It is so important that you do not become a “performing” teacher. This is a teacher who just stands up in the front of the class and paints or what I call “performs”, they never even get close to the students. This is not the same as demonstrations which helps the person who needs to “see’ to learn, I am talking about the egotistical teacher that just thinks that all they need to do is do their 'thing" and the students will learn. This could not be further from the truth. I have been in a workshop with a male teacher once and he loved to hear himself talk…he thought he was great and that he did not’t have to teach us, we spent a week in the workshop listening to how wonderful he was and how great his art was. What a waste of money and time. This kind of teacher is only good at making enemies!
A really good teacher needs to be passionate about art, well educated in art, strongly focused and a good communicator. They need to strongly believe that everybody can make art....everybody!
They should promote originality in their students encouraging creativity, it is fine to start out copying but a good teacher will help the student move away from this and into developing their own art. Copying is a good way to learn traditional things, but is not a way to cultivate creativity. Imitation will not teach the student to learn to think and develop an innovative spirit. Copying is limited. Being original is endless. However I need to stress that not all copying is bad. Continual practice is indispensable to learn skills. Practice and copying can build confidence and make things easier.
Speaking of practice, we as teachers need to adapt and constantly refine our teaching practices through continuous learning and reflection, we need engage in ongoing professional learning and apply it to improve our teaching practices.we need to constantly take stock in the way we are teaching. Are our students improving? Are we seeing them grasp what we are teaching? If not, why?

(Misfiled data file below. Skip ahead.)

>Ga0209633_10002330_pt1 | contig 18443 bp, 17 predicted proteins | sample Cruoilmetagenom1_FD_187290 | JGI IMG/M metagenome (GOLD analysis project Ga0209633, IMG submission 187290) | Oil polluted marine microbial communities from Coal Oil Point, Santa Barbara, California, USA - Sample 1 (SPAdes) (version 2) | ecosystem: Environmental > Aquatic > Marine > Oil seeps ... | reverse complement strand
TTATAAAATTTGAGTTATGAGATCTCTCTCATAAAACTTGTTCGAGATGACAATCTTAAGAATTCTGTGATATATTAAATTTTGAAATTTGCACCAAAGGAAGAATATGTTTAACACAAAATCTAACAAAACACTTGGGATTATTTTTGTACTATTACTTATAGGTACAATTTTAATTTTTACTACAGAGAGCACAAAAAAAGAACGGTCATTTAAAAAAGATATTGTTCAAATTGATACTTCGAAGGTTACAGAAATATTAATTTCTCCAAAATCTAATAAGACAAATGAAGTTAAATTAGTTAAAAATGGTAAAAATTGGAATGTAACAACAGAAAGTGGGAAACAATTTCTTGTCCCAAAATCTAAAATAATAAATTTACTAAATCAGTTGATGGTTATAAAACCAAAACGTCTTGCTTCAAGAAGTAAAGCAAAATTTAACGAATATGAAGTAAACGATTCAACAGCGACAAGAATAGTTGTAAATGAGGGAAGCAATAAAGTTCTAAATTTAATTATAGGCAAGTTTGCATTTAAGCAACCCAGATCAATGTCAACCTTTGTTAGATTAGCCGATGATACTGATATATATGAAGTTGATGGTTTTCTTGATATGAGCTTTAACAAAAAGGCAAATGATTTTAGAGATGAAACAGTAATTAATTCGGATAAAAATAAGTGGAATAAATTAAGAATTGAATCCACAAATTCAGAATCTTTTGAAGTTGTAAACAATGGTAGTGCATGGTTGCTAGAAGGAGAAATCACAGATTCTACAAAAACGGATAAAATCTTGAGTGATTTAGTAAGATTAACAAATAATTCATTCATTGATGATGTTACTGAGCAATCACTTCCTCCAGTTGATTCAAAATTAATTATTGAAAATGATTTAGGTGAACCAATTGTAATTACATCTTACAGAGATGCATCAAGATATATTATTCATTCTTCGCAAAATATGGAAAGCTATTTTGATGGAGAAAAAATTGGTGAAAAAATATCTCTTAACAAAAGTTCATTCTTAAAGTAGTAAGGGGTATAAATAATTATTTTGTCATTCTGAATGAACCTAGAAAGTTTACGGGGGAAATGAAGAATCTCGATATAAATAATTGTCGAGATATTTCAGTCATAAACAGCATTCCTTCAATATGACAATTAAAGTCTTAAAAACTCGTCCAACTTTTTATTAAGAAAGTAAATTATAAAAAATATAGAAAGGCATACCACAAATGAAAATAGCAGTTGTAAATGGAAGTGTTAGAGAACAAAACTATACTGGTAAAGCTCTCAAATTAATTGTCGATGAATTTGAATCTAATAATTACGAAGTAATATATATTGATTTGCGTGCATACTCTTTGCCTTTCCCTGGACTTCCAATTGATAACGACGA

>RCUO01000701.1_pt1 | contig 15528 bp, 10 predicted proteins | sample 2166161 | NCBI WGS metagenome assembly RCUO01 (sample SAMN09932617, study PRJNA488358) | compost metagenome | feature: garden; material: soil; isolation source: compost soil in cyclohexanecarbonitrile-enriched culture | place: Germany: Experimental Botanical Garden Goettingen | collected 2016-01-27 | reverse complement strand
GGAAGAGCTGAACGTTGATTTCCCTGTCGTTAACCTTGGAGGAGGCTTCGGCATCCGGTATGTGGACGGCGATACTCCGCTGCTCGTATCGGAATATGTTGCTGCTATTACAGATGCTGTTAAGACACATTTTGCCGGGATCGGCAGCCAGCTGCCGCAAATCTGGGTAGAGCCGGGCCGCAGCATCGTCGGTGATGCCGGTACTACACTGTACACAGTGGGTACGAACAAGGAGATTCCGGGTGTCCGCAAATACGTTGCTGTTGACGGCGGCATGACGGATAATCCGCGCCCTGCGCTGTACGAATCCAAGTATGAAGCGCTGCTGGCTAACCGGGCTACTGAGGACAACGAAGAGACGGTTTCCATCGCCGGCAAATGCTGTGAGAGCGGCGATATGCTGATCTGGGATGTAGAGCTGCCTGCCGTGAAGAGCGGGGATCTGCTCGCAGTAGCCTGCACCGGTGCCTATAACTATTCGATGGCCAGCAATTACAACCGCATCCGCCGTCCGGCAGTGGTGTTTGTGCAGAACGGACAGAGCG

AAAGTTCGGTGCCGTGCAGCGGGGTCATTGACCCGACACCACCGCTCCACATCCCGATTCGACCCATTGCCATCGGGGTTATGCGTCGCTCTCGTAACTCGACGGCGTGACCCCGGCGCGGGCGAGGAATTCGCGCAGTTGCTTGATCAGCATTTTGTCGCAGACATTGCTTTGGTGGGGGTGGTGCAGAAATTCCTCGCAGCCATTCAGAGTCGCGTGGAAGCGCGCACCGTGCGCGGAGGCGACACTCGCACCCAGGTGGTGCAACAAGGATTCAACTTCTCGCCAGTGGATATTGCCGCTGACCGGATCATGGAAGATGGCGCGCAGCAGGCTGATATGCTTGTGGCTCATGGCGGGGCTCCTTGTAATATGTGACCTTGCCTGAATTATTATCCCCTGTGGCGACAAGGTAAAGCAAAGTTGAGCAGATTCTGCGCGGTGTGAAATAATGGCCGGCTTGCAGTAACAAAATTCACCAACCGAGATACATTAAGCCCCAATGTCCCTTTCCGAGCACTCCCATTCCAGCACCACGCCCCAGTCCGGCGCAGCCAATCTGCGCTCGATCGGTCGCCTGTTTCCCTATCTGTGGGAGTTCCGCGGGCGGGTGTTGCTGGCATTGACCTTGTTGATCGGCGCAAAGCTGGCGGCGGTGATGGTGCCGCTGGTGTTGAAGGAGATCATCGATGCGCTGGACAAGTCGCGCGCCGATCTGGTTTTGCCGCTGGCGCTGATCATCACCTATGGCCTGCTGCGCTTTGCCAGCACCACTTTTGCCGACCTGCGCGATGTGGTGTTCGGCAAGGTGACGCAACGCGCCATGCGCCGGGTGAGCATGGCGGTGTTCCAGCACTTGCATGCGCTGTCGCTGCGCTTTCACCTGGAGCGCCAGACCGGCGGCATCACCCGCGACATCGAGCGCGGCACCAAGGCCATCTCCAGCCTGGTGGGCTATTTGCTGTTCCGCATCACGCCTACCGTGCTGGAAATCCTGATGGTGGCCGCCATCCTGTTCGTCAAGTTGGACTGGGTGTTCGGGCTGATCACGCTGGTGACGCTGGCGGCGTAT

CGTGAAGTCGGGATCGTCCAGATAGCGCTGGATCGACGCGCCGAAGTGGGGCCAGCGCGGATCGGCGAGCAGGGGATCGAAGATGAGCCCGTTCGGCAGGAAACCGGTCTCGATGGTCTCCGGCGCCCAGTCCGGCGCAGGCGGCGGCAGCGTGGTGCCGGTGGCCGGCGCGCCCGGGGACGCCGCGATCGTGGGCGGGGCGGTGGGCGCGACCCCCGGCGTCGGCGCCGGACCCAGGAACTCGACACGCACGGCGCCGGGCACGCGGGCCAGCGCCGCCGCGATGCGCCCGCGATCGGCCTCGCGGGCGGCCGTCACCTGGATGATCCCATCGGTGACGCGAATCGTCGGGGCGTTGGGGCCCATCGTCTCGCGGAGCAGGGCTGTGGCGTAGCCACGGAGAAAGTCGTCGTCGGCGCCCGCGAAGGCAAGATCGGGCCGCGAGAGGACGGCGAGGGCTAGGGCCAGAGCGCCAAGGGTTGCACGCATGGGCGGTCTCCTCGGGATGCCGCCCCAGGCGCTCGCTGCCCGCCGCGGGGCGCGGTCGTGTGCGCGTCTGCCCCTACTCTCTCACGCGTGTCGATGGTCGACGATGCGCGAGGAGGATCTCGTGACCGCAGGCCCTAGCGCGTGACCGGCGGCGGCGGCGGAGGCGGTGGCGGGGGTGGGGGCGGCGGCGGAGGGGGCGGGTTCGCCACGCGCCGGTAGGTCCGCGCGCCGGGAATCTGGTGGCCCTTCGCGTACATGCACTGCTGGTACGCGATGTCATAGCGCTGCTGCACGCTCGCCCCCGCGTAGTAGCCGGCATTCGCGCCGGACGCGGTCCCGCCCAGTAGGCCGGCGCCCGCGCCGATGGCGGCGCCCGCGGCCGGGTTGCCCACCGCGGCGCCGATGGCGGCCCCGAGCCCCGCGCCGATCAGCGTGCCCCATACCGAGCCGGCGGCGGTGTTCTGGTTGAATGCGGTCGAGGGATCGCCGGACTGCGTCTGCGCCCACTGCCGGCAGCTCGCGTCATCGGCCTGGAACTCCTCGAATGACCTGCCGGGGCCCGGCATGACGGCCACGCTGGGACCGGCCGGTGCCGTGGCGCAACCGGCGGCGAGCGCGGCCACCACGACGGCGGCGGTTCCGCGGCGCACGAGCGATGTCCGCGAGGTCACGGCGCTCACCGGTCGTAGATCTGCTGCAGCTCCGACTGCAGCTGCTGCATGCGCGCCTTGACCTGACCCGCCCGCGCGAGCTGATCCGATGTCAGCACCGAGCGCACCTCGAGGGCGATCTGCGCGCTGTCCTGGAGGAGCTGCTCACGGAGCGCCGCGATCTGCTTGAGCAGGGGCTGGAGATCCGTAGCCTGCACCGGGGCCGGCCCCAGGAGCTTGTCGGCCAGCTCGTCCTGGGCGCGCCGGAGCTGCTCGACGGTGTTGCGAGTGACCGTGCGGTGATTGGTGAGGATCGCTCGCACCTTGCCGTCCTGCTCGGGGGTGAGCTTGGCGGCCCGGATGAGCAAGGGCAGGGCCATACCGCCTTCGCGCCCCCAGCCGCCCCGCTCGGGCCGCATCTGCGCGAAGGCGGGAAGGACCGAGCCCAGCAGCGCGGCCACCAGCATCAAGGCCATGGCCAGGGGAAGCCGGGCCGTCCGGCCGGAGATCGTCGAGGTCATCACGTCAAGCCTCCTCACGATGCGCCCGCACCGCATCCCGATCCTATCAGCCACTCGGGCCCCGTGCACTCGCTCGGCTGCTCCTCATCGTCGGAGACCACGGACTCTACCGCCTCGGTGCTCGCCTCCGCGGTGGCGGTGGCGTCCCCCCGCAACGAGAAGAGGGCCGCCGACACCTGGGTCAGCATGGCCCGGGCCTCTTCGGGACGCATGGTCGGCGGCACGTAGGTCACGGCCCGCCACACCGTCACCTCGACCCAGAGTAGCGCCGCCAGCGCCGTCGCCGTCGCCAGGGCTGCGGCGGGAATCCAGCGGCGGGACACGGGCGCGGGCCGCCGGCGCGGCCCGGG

We need to set up some guidelines for our class time. I made it known that I did not want negative comments in the class. Compliments or comments from students about other students artwork can only be given when asked for by the artist, and artwork can only be touched by the artist or teacher. There is nothing worse that another student “helping” another student and in doing so make things worse. There can only be one teacher in the classroom!
Another aspect of teaching is taking too many students, a crowded class room is a sure way to fail. If you can’t find time for every student then some will get discouraged, some will incorrectly find fault with themselves believing they have no natural talent and assume painting is just too hard and give up! What a shame!
How sad is that? Art is so important to us, it is a vital part of our communities and our society. It allows us to develop artistic achievements, visual language and self-esteem. It helps us problem solve, and gives us courage to take risks.
Points to remember;
Start with the fundamentals.
Never assume the student already knows anything.
Treat your students as individuals.
Accept that each student will have different weaknesses and strengths.
Never have a “favorite” student or show favoritism.
Never overcrowd your class room.
Remember one-one one instruction is the best way to teach! So give each student your attention.
Be encouraging and supportive.
Never compare one student with another student.
Stress that each student should only compete with themselves.
Never intimidate your student by being overbearing.
Be responsible for how your students interact with each other while in the classroom.
If you have to offer criticism do it gently and offer a solution.
Rather than pointing out what is wrong first, start with something that is good.
Remember that a great teacher will show a student not only that excellence is achievable but it is possible!